ADOTAS – As a literary guy, I don’t have a high regard for CliffsNotes, but I have to admit they got me out of a couple scrapes back in college when I was hitting the wacky tobacky a bit too hard. In particular, they saved me from suffering through the self-indulgent descriptions and one-dimensional characters of Charles Dickens, who I really despise. (Jane Austen, the Brontes — I’ll read anybody but Dickens, but I think the Russian writers during the same age put out far better material.)
I couldn’t even make it through David Lean’s “classic” film adaption of “Great Expectations,” but I could swallow one of those little yellow volumes and half-ass my way through an essay exam. (I made up for that C with a scholarly tome on “Lord Jim” by Joseph Conrad, which is difficult to read but well worth the effort.)
So I find the announcement of CliffsNotes Films, one of 15 new web series that AOL introduced today at Ad Week NYC, kind of disheartening from a book lover’s standpoint, but pretty cool from a marketing one. Brought to you by Mark “Survivor” Burnett, Coalition Films, Josh Faure-Brac and AOL Studios, CliffNotes Films reduce literary classics to animated shorts, hopefully with the same insight the little yellow books offer.
For advertisers, it’s a great way to target teenagers suffering through Victorian literature — the first six episodes in the series (all Shakespeare plays) are sponsored by “Anonymous,” Hollywood’s pot-boiler take (directed by “2012” and “Independence Day” auteur Roland Emmerich) on the controversy concerning whether William Shakespeare really authored all those majestic works. That matchup seems appropriate on many levels, now that I think about it.
Though AOL’s new online video series, which will be distributed across the AOL Huffington Post Media Group network of sites, run the gamut in terms of genres and intended audience, most of the high-profile content is aimed at women. Top of the list has to be fashion model Heidi Klum’s show dedicated to fabulous living (I’m more interested in “Absolutely Fabulous” living myself), which should be prime fodder for advertising to women (and likely gay men). “A Supermodel Stole My Husband” features women enlisting supermodels to give their spouses makeovers, while “Little Women, Big Cars” is a scripted dramedy starring Ed Begley Jr., Antonio Sabato, Jr., Julie Warner and Kristy Swanson (the original Buffy!).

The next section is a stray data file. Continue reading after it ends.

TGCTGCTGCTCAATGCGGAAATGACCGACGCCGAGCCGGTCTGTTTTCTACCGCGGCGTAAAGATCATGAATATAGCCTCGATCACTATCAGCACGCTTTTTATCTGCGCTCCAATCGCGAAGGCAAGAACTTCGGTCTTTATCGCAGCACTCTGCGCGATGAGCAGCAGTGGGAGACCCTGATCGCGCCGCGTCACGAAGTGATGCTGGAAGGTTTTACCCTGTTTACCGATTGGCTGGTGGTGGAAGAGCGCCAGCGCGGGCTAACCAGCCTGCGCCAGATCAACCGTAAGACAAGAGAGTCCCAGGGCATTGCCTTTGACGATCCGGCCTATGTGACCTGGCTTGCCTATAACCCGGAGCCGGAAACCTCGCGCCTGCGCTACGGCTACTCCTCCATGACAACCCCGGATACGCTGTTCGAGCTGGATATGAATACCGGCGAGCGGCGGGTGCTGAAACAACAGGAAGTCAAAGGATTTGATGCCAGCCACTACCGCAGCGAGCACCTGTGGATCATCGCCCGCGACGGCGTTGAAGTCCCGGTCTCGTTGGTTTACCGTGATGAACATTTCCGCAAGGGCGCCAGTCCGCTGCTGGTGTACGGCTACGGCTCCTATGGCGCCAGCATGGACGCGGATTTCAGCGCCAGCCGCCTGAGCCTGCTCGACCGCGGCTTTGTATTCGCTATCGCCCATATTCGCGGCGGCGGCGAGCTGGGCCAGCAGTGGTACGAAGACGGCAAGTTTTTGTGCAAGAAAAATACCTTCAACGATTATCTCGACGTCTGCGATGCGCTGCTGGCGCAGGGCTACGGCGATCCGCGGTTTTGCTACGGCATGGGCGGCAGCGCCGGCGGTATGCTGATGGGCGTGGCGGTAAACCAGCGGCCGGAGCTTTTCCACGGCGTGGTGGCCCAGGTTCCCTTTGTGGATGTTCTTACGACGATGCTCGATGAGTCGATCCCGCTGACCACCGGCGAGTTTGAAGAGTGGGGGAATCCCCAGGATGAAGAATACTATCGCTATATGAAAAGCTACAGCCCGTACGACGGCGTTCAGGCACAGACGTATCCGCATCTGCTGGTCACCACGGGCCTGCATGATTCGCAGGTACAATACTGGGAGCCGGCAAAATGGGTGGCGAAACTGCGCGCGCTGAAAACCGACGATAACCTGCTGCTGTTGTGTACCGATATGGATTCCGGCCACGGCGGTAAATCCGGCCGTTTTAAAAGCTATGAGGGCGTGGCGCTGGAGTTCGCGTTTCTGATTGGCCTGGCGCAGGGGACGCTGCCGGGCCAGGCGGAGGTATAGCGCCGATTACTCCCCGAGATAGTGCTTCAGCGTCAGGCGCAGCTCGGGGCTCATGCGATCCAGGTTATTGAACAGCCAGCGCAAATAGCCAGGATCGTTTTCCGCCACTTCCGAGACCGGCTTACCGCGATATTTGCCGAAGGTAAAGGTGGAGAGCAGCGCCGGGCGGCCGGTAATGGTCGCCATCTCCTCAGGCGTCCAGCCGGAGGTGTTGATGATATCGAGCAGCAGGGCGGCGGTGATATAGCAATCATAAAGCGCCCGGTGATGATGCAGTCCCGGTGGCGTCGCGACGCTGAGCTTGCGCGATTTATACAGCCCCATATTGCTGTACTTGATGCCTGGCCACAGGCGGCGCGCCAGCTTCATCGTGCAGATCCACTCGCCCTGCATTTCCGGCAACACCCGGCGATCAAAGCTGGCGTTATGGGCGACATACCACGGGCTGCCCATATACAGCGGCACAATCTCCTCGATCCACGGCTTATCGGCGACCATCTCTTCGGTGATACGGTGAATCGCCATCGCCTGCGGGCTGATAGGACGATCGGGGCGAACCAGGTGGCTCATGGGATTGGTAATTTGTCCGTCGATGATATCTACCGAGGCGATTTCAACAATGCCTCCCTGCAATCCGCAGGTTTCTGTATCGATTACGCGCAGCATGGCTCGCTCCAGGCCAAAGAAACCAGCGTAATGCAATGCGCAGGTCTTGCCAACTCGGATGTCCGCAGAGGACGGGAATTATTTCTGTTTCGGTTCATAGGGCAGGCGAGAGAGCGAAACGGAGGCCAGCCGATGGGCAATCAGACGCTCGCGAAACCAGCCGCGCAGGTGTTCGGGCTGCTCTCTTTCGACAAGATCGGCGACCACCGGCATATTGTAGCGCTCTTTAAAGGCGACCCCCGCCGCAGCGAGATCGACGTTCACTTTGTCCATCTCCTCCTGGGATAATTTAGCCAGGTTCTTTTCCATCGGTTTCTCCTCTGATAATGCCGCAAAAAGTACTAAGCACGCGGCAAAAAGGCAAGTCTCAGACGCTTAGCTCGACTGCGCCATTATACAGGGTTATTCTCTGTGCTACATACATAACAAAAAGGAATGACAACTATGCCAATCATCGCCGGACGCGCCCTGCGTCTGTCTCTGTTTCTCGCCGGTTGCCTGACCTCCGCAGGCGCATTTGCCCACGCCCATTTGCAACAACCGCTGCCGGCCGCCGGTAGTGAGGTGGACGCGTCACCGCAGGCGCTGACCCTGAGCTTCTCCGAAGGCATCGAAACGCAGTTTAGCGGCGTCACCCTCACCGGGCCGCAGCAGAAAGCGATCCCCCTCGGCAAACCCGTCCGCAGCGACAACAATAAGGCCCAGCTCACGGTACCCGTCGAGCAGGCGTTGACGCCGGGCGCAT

And the suddenly omnipresent Jennifer Lopez is involved, with her Nuyorican Productions producing “Lost in Translation” (no relation to the film) in which hip-hop DJ Angie Martinez explores her Puerto Rican heritage through cooking and learning Spanish.
AOL is also celebrating the stats on some of its current video series — the portal announced the regularly updated “You’ve Got” series of one-minute videos on anything and everything has accumulated 100 million views. In addition, recently relaunched live-music series “Sessions” garnered 3 million views in August, more than 200% better than the year before.
According to the comScore Video Metrix, AOL Video brought in 44 million U.S. uniques in August who streamed more than 400 million videos. That’s far behind Google and its YouTube dominance, but it’s on the heels of chief portal rival Yahoo!, which registered 45 million U.S. uniques over the same period.
Finally, AOL has partnered with digital agency VivaKi and its Pool research arm to develop more engaging video ad models. In particular, the partnership will build on the success of VivaKi’s ASq model, which gives users multiple-choice options for which pre-roll they watch. During three rounds of research (or “lanes” — get it?), the Pool recorded ASq as online video ad model numero uno as it impressively out-performed boring old pre-rolls. It’s a smart move for AOL, which has received good reactions to its seemingly counter-intuitive Project Devil ad unit.
In general, I think this is the most impressive online video upfront I’ve seen since the term became commonly used two years ago. The big names have showed up in terms of on-camera talent, producers and even legacy brands (who under the age of 50 doesn’t know what CliffsNotes are?). AOL/Huffpo is looking like the premier stop for premium, original video content — let’s see if consumer and advertisers agree.